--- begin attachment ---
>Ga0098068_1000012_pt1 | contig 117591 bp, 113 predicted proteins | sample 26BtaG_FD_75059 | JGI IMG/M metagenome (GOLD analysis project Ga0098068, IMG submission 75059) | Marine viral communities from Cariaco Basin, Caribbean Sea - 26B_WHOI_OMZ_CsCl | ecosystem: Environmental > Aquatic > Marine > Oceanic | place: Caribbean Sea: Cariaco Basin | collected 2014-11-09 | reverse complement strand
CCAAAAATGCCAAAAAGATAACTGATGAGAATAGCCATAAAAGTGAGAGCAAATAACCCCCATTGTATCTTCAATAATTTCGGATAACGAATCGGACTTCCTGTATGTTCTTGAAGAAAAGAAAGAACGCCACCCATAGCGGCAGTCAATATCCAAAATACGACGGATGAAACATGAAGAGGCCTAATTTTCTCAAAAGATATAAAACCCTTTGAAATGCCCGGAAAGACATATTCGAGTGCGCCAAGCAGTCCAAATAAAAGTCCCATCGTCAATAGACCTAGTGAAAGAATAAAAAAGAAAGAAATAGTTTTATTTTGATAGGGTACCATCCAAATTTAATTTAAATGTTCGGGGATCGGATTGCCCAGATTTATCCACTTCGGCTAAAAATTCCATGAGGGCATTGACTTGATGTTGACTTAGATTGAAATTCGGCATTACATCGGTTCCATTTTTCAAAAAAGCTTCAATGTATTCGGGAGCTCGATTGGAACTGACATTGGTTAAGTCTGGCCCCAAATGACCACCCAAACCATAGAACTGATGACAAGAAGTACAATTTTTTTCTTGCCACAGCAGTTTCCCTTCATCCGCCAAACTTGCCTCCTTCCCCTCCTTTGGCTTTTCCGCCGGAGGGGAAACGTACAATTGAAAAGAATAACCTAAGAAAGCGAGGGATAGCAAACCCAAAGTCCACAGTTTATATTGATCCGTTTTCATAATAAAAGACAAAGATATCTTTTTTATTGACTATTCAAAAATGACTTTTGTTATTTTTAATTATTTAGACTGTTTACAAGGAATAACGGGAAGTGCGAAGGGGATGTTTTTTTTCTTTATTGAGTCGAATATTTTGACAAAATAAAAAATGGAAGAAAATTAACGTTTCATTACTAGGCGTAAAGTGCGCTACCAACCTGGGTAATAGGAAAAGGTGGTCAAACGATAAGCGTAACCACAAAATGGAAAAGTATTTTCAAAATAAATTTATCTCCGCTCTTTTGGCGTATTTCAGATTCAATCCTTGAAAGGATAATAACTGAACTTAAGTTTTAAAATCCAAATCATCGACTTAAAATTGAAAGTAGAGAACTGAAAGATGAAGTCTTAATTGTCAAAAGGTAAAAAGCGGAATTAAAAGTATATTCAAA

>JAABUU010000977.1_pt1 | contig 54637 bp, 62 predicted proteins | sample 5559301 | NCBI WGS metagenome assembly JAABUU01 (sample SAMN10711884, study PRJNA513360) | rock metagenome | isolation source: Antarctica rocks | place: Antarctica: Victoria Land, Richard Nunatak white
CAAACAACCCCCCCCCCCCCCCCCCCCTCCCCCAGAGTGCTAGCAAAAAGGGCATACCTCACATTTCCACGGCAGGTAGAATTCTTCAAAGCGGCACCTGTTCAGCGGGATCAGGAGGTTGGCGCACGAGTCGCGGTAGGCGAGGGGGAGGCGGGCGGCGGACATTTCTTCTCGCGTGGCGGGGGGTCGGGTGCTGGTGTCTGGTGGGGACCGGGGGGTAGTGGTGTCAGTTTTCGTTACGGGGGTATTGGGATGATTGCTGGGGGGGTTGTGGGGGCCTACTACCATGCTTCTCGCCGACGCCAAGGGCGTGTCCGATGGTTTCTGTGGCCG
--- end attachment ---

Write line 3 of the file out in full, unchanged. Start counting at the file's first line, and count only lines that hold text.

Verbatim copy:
>JAABUU010000977.1_pt1 | contig 54637 bp, 62 predicted proteins | sample 5559301 | NCBI WGS metagenome assembly JAABUU01 (sample SAMN10711884, study PRJNA513360) | rock metagenome | isolation source: Antarctica rocks | place: Antarctica: Victoria Land, Richard Nunatak white